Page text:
When ready to bake, punch dough down and knead 2 or 3 minutes. Divide dough in two equal parts and place in buttered rectangular bread pans. Let rise again for one hour or until doubled in size. Bake at 350 degrees for approximately 30 minutes or until golden brown.

Buckwheat Cakes – West Virginia

For the past 74 years, Preston County has been holding its Annual Buckwheat Festival in Kingwood, West Virginia. During the later years of the Depression, buckwheat was grown in the county as an

Buckwheat cakes - West Virginia

insurance crop because its growing season was short and the quality was good.

Buckwheat is actually not a cereal grain but rather a fruit seed related to rhubarb and sorrel. High in fiber and gluten free, buckwheat is also rich in flavonoids, and a good source of magnesium.

Buckwheat cakes have a delicate nut-like flavor and are darker than regular pancakes. This simplified version of buckwheat cakes makes a delicious breakfast, or brinner (breakfast for dinner) if you are so inclined.

This year the Preston County Buckwheat Festival takes place September 29-October 2, 2016.

Buckwheat Cakes

  • Servings: 2-3
  • Time: 25 min.
  • Difficulty: easy
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Ingredients

  • 1 cup buckwheat flour
  • 1 cup all-purpose flour (or sub GF flour of your choice)
  • 1 tablespoon sugar
  • 1 teaspoon baking powder
  • 1 teaspoon baking soda
  • ¼ teaspoon salt
  • 1 ¼ cup buttermilk
  • 1 egg
  • ½ teaspoon vanilla extract
  • Vegetable oil

Instructions

In a large bowl, mix together all the dry ingredients (two flours, sugar, baking powder, baking soda). In a smaller bowl, mix together the buttermilk, egg and vanilla until combined. Add buttermilk mixture to the dry ingredients and stir until just combined. The batter may have some lumps. If the batter is too thick, add a bit more buttermilk.

With a skillet heated over medium-high heat, add a bit of vegetable oil to the pan. Swirl so the oil coats the bottom of pan. Pour ¼ cup pancake batter into pan. Cook until bubbles form on top, about 2 to 3 minutes. Flip and cook 1-2 minutes more. Continue until all batter is used, adding more vegetable oil when necessary.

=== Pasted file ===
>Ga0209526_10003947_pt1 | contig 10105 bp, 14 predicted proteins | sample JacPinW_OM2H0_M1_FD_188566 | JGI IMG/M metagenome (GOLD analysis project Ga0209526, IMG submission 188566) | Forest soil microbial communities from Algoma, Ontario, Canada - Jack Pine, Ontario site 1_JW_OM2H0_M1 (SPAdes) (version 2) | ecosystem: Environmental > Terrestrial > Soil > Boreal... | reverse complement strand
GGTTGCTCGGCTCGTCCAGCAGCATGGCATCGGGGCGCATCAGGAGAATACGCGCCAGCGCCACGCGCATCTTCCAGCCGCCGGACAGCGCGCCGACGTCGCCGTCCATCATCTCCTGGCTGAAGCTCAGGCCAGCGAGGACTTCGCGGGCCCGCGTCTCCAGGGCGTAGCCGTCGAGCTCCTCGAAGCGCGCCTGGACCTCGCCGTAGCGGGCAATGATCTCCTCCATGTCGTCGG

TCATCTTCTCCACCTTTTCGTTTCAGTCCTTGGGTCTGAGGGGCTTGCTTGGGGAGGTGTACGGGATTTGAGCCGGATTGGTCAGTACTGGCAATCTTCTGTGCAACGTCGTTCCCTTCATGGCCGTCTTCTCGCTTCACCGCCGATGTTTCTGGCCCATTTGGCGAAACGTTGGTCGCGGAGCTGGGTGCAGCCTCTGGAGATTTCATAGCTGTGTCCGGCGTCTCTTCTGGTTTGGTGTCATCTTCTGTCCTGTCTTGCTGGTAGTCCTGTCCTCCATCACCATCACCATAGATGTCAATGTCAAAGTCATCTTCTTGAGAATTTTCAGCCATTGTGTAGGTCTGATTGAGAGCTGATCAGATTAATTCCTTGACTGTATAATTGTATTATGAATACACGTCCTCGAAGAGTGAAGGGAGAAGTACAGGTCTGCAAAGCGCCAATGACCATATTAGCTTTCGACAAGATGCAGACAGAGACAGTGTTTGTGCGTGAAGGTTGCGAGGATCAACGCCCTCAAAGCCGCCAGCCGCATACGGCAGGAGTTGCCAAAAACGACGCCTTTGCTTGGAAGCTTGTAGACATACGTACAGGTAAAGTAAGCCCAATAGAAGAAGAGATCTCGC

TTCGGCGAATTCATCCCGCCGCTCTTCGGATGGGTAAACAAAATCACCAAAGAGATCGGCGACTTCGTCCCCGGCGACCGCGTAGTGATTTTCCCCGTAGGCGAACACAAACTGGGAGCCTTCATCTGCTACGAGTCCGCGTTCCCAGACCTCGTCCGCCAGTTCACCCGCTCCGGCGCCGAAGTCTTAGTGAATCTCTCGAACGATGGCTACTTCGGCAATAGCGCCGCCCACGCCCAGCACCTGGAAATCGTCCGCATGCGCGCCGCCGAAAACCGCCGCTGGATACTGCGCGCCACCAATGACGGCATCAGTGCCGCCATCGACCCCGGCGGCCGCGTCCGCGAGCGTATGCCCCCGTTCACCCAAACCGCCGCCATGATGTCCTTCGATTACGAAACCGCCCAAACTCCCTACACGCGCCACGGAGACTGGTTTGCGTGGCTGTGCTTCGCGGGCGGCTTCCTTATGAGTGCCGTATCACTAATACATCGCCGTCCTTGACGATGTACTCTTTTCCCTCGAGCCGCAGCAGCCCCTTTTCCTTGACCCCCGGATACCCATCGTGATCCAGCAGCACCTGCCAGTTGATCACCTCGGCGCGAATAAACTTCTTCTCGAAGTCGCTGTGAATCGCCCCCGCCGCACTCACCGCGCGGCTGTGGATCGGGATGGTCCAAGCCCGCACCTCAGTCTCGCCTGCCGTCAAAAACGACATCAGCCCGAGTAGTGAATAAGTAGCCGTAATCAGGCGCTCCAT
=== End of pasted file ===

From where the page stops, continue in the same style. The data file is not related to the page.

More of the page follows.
Persimmon Muffins with Sugared Pecan Topping – Indiana

If you’ve never had a persimmon you’ve been missing out. Their flavor is often described as a cross between a guava, an apricot and an avocado. Southeastern Indiana has an abundance of wild

Persimmon Muffins with Sugared Pecan Topping - Indiana

persimmon trees and if you are lucky enough to live nearby, the delicate fruit will be showing up in farmers markets and farm stands in the next few weeks. Nutritionally, persimmons are a great source of dietary fiber, as well as vitamin A and vitamin C. We did a little experimenting and used our family zucchini bread recipe but replaced the zucck with persimmons. It worked beautifully and the pecan topping lends a bit of crunchy sweetness.

Mitchell, Indiana, hosts a Persimmon Festival each year with arts and crafts, a persimmon pudding contest, entertainment and the crowning of Persimmon Festival Queen.

Persimmon Muffins with Sugared Pecan Topping

  • Servings: 12 muffins
  • Time: 40 min.
  • Difficulty: easy
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Ingredients

For Topping:

  • 3 tablespoons butter, melted
  • 3 tablespoons flour
  • 1/4 cup turbinado sugar
  • 1/2 cup pecans
  • 1/4 teaspoon cinnamon

For Muffins:

  • 1 ¾ cups flour
  • 1/2 teaspoon salt
  • 1 teaspoon baking powder
  • 1/2 teaspoon cinnamon
  • 1/4 teaspoon ground ginger
  • 2 -3 very ripe persimmons
  • 3/4 cup sugar
  • 2 eggs
  • 1/2 cup vegetable oil
  • 1/2 teaspoon vanilla

 Instructions

To make topping, in a small mixing bowl combine melted butter, flour, sugar, pecans and cinnamon. Set aside.

In a medium mixing bowl, combine dry ingredients (flour, salt, baking powder, cinnamon and ground ginger). Whisk a bit until fully mixed. Set aside.